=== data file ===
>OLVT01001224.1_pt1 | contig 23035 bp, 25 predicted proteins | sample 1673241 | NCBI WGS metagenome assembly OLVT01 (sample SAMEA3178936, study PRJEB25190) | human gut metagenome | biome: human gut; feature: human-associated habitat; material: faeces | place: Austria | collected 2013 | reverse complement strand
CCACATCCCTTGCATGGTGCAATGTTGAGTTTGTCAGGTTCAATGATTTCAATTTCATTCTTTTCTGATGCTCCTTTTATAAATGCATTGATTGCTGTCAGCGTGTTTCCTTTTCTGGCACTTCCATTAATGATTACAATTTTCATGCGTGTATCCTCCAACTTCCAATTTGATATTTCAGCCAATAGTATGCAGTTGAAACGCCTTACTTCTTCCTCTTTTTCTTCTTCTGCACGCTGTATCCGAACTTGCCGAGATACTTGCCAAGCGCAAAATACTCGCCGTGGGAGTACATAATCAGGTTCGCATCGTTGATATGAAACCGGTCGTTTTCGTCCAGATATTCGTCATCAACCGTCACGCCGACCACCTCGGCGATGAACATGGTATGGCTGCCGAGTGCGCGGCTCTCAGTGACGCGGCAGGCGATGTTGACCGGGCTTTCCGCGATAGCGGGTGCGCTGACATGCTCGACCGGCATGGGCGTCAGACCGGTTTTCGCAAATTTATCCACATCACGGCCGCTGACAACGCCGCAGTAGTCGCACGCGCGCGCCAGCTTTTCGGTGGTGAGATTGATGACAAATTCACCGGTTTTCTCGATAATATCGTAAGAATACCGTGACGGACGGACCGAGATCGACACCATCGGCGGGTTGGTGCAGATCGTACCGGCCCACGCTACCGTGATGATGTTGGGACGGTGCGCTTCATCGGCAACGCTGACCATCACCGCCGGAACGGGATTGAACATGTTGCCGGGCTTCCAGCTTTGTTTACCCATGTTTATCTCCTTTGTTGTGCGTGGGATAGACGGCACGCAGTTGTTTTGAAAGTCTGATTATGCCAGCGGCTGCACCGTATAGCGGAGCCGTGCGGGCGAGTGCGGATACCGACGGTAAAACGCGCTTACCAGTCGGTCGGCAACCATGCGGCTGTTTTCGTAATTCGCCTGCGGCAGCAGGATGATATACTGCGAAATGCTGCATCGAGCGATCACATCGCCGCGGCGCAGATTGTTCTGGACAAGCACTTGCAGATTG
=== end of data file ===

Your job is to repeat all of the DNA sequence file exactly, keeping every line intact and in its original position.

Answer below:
>OLVT01001224.1_pt1 | contig 23035 bp, 25 predicted proteins | sample 1673241 | NCBI WGS metagenome assembly OLVT01 (sample SAMEA3178936, study PRJEB25190) | human gut metagenome | biome: human gut; feature: human-associated habitat; material: faeces | place: Austria | collected 2013 | reverse complement strand
CCACATCCCTTGCATGGTGCAATGTTGAGTTTGTCAGGTTCAATGATTTCAATTTCATTCTTTTCTGATGCTCCTTTTATAAATGCATTGATTGCTGTCAGCGTGTTTCCTTTTCTGGCACTTCCATTAATGATTACAATTTTCATGCGTGTATCCTCCAACTTCCAATTTGATATTTCAGCCAATAGTATGCAGTTGAAACGCCTTACTTCTTCCTCTTTTTCTTCTTCTGCACGCTGTATCCGAACTTGCCGAGATACTTGCCAAGCGCAAAATACTCGCCGTGGGAGTACATAATCAGGTTCGCATCGTTGATATGAAACCGGTCGTTTTCGTCCAGATATTCGTCATCAACCGTCACGCCGACCACCTCGGCGATGAACATGGTATGGCTGCCGAGTGCGCGGCTCTCAGTGACGCGGCAGGCGATGTTGACCGGGCTTTCCGCGATAGCGGGTGCGCTGACATGCTCGACCGGCATGGGCGTCAGACCGGTTTTCGCAAATTTATCCACATCACGGCCGCTGACAACGCCGCAGTAGTCGCACGCGCGCGCCAGCTTTTCGGTGGTGAGATTGATGACAAATTCACCGGTTTTCTCGATAATATCGTAAGAATACCGTGACGGACGGACCGAGATCGACACCATCGGCGGGTTGGTGCAGATCGTACCGGCCCACGCTACCGTGATGATGTTGGGACGGTGCGCTTCATCGGCAACGCTGACCATCACCGCCGGAACGGGATTGAACATGTTGCCGGGCTTCCAGCTTTGTTTACCCATGTTTATCTCCTTTGTTGTGCGTGGGATAGACGGCACGCAGTTGTTTTGAAAGTCTGATTATGCCAGCGGCTGCACCGTATAGCGGAGCCGTGCGGGCGAGTGCGGATACCGACGGTAAAACGCGCTTACCAGTCGGTCGGCAACCATGCGGCTGTTTTCGTAATTCGCCTGCGGCAGCAGGATGATATACTGCGAAATGCTGCATCGAGCGATCACATCGCCGCGGCGCAGATTGTTCTGGACAAGCACTTGCAGATTG